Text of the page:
2 Corinthians Chapter 1
1 Paul, an apostle of Christ Jesus through the will of God, and Timothy our brother, to the assembly of God which is at Corinth, with all the saints who are in the whole of Achaia:
2 Grace to you and peace from God our Father and the Lord Jesus Christ.
3 Blessed be the God and Father of our Lord Jesus Christ, the Father of mercies and God of all comfort;
4 who comforts us in all our affliction, that we may be able to comfort those who are in any affliction, through the comfort with which we ourselves are comforted by God.
5 For as the sufferings of Christ abound to us, even so our comfort also abounds through Christ.
6 But if we are afflicted, it is for your comfort and salvation. If we are comforted, it is for your comfort, which produces in you the patient enduring of the same sufferings which we also suffer.
7 Our hope for you is steadfast, knowing that, since you are partakers of the sufferings, so you are also of the comfort.
8 For we don't desire to have you uninformed, brothers, concerning our affliction which happened to us in Asia, that we were weighed down exceedingly, beyond our power, so much that we despaired even of life.
9 Yes, we ourselves have had the sentence of death within ourselves, that we should not trust in ourselves, but in God who raises the dead,
10 who delivered us out of so great a death, and does deliver; on whom we have set our hope that he will also still deliver us;
11 you also helping together on our behalf by your supplication; that, for the gift given to us by means of many, thanks may be given by many persons on your behalf.
12 For our boasting is this: the testimony of our conscience, that in holiness and sincerity of God, not in fleshly wisdom but in the grace of God we behaved ourselves in the world, and more abundantly towards you.
13 For we write no other things to you than what you read or even acknowledge, and I hope you will acknowledge to the end,
14 as also you acknowledged us in part, that we are your boasting, even as you also are ours, in the day of our Lord Jesus.
15 In this confidence, I was determined to come first to you, that you might have a second benefit,
16 and by you to pass into Macedonia, and again from Macedonia to come to you, and to be sent forward by you on my journey to Judea.
17 When I therefore was thus determined, did I show fickleness? Or the things that I purpose, do I purpose according to the flesh, that with me there should be the "Yes, yes" and the "No, no?"
18 But as God is faithful, our word towards you was not "Yes and no."
19 For the Son of God, Jesus Christ, who was preached amongst you by us, by me, Silvanus, and Timothy, was not "Yes and no," but in him is "Yes."
20 For however many are the promises of God, in him is the "Yes." Therefore also through him is the "Amen", to the glory of God through us.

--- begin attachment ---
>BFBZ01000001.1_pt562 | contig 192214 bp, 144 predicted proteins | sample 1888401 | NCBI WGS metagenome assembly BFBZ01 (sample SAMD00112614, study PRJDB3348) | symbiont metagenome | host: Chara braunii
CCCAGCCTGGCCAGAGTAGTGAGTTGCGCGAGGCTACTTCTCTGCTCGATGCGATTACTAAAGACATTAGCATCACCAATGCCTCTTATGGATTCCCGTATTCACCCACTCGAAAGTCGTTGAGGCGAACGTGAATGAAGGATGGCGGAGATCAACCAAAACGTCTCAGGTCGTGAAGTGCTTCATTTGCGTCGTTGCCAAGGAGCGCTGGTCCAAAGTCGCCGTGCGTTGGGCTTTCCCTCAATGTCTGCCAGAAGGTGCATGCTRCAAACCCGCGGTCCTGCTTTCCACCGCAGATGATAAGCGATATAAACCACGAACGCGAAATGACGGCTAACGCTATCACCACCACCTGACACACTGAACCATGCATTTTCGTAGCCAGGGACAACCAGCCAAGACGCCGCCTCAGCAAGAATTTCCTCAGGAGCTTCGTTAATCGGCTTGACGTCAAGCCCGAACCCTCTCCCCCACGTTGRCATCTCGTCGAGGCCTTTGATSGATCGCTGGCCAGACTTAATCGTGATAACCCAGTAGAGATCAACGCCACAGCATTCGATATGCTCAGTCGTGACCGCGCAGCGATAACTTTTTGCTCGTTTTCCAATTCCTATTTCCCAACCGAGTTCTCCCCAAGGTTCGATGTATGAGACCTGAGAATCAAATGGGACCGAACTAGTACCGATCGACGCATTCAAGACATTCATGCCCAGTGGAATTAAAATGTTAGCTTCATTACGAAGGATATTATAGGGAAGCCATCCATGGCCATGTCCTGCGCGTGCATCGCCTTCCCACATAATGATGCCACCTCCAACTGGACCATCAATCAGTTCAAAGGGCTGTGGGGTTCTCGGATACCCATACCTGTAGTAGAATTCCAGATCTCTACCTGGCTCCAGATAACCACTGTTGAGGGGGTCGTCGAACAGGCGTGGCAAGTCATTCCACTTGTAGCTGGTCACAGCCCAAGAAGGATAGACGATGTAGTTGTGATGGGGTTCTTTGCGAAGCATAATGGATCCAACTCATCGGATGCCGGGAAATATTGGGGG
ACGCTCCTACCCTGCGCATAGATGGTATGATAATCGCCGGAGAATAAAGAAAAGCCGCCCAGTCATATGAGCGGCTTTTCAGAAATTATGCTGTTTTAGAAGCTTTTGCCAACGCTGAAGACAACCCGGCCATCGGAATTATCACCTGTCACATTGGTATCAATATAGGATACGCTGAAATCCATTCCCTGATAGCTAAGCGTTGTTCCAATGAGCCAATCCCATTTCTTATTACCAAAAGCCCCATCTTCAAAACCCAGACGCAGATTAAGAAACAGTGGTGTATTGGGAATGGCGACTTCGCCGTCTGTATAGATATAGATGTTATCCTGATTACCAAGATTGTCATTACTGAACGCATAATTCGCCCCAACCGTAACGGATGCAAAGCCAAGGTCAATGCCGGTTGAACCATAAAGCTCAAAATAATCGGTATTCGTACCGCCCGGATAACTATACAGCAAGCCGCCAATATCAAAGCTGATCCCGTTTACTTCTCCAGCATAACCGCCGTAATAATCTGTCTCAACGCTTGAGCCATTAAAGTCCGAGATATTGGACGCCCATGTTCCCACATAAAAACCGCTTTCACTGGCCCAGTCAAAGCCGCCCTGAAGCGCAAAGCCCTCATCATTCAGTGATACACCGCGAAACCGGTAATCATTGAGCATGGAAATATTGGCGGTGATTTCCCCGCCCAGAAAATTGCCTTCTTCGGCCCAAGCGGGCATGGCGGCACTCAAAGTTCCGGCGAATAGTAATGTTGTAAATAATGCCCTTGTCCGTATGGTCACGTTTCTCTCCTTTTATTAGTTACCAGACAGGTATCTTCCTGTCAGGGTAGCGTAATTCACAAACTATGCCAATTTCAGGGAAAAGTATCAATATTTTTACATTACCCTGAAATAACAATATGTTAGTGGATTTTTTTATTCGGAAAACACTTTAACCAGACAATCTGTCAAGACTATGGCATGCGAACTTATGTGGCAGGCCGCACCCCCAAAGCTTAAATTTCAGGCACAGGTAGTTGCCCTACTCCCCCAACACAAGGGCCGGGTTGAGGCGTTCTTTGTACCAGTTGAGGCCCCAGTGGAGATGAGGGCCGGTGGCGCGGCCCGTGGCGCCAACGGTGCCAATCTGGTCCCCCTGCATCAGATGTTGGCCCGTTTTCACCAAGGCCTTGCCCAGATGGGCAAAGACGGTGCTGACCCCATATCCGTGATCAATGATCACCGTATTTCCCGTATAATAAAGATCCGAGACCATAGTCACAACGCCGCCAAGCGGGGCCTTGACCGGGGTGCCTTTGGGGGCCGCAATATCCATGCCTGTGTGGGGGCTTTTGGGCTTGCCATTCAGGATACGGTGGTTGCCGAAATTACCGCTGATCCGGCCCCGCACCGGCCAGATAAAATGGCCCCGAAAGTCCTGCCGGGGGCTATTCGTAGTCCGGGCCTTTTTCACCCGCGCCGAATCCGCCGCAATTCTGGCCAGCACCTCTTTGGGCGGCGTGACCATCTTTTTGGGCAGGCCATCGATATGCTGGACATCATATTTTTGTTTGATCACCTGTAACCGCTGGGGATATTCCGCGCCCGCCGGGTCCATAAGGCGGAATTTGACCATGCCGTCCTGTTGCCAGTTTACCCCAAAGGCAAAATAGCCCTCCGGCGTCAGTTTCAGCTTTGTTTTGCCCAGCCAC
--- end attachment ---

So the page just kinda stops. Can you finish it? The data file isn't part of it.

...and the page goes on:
21 Now he who establishes us with you in Christ and anointed us is God,
22 who also sealed us, and gave us the down payment of the Spirit in our hearts.
23 But I call God for a witness to my soul, that I didn't come to Corinth to spare you.
24 We don't control your faith, but are fellow workers with you for your joy. For you stand firm in faith.
- Verse 8 (Brothers)
- The word for "brothers" here and where context allows may also be correctly translated "brothers and sisters" or "siblings."
Version: World English Bible
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2 Corinthians Chapter 1 Guide
The second letter to the Corinthians was evidently the outcome of the first. The apostle opened with the usual introduction, laying emphasis on his apostleship by the will of God, coupled with the salutation of grace. He wrote of a great trouble through which he had passed, and rejoiced in the comfort that had come to him, and, still more, in the ability to comfort others that had come to him from his experience.
Speaking of God as the "God of comfort," he said that experience of divine comfort in affliction enables us to comfort others. He tenderly recognized the aid afforded him by the prayers of the Corinthians, speaking of his deliverance as their gift to him.
It is evident that some in Corinth had charged him with fickleness of purpose in that he had not come to them as he had intimated he would do. Against this charge he now vindicated himself. He told them why he had not come to them. It was out of love for them; he wanted to spare them, and called God as witness. Yet immediately the apostle is careful to say that he had no lordship over their faith, that his only purpose was to minister to their joy, and that their standing was in faith, not in anything that he might say or do.
From "An Exposition of the Whole Bible" by G. Campbell Morgan.